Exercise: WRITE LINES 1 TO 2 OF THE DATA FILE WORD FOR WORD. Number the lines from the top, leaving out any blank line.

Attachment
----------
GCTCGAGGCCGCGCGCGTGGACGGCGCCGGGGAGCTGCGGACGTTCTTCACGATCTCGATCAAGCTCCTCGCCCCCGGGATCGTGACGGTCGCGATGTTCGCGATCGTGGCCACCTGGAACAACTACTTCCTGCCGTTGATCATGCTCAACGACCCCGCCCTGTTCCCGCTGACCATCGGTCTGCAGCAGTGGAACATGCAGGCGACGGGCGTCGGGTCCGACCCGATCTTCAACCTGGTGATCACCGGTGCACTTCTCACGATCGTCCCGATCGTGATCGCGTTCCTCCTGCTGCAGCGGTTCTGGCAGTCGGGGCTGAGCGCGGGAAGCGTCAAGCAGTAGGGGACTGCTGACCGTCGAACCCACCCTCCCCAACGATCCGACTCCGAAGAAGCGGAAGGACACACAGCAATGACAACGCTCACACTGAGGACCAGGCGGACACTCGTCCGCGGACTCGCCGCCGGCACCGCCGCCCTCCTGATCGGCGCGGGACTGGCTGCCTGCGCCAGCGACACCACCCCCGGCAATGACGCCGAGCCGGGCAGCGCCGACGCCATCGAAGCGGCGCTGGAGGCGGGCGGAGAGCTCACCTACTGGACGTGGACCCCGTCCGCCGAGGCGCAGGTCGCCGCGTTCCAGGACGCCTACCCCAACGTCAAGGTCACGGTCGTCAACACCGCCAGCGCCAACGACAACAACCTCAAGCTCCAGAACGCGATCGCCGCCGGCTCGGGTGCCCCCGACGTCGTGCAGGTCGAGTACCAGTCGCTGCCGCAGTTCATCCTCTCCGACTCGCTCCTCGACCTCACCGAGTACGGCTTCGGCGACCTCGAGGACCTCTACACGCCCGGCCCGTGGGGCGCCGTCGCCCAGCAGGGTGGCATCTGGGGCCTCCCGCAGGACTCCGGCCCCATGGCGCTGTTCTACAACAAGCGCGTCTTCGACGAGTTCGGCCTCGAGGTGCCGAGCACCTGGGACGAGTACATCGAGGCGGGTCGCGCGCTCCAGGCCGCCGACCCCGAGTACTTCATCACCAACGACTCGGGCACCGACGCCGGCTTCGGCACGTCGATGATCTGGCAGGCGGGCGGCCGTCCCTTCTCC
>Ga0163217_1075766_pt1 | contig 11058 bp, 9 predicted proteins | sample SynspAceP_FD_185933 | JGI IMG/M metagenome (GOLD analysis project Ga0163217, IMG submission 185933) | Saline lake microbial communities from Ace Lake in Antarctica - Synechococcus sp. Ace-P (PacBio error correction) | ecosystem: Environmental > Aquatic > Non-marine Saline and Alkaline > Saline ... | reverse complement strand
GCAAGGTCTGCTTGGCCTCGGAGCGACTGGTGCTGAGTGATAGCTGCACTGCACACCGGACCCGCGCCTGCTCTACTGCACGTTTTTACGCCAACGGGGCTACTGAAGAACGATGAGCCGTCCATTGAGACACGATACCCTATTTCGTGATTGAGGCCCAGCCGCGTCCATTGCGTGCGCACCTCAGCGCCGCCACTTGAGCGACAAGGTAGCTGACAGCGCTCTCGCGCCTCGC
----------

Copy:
GCTCGAGGCCGCGCGCGTGGACGGCGCCGGGGAGCTGCGGACGTTCTTCACGATCTCGATCAAGCTCCTCGCCCCCGGGATCGTGACGGTCGCGATGTTCGCGATCGTGGCCACCTGGAACAACTACTTCCTGCCGTTGATCATGCTCAACGACCCCGCCCTGTTCCCGCTGACCATCGGTCTGCAGCAGTGGAACATGCAGGCGACGGGCGTCGGGTCCGACCCGATCTTCAACCTGGTGATCACCGGTGCACTTCTCACGATCGTCCCGATCGTGATCGCGTTCCTCCTGCTGCAGCGGTTCTGGCAGTCGGGGCTGAGCGCGGGAAGCGTCAAGCAGTAGGGGACTGCTGACCGTCGAACCCACCCTCCCCAACGATCCGACTCCGAAGAAGCGGAAGGACACACAGCAATGACAACGCTCACACTGAGGACCAGGCGGACACTCGTCCGCGGACTCGCCGCCGGCACCGCCGCCCTCCTGATCGGCGCGGGACTGGCTGCCTGCGCCAGCGACACCACCCCCGGCAATGACGCCGAGCCGGGCAGCGCCGACGCCATCGAAGCGGCGCTGGAGGCGGGCGGAGAGCTCACCTACTGGACGTGGACCCCGTCCGCCGAGGCGCAGGTCGCCGCGTTCCAGGACGCCTACCCCAACGTCAAGGTCACGGTCGTCAACACCGCCAGCGCCAACGACAACAACCTCAAGCTCCAGAACGCGATCGCCGCCGGCTCGGGTGCCCCCGACGTCGTGCAGGTCGAGTACCAGTCGCTGCCGCAGTTCATCCTCTCCGACTCGCTCCTCGACCTCACCGAGTACGGCTTCGGCGACCTCGAGGACCTCTACACGCCCGGCCCGTGGGGCGCCGTCGCCCAGCAGGGTGGCATCTGGGGCCTCCCGCAGGACTCCGGCCCCATGGCGCTGTTCTACAACAAGCGCGTCTTCGACGAGTTCGGCCTCGAGGTGCCGAGCACCTGGGACGAGTACATCGAGGCGGGTCGCGCGCTCCAGGCCGCCGACCCCGAGTACTTCATCACCAACGACTCGGGCACCGACGCCGGCTTCGGCACGTCGATGATCTGGCAGGCGGGCGGCCGTCCCTTCTCC
>Ga0163217_1075766_pt1 | contig 11058 bp, 9 predicted proteins | sample SynspAceP_FD_185933 | JGI IMG/M metagenome (GOLD analysis project Ga0163217, IMG submission 185933) | Saline lake microbial communities from Ace Lake in Antarctica - Synechococcus sp. Ace-P (PacBio error correction) | ecosystem: Environmental > Aquatic > Non-marine Saline and Alkaline > Saline ... | reverse complement strand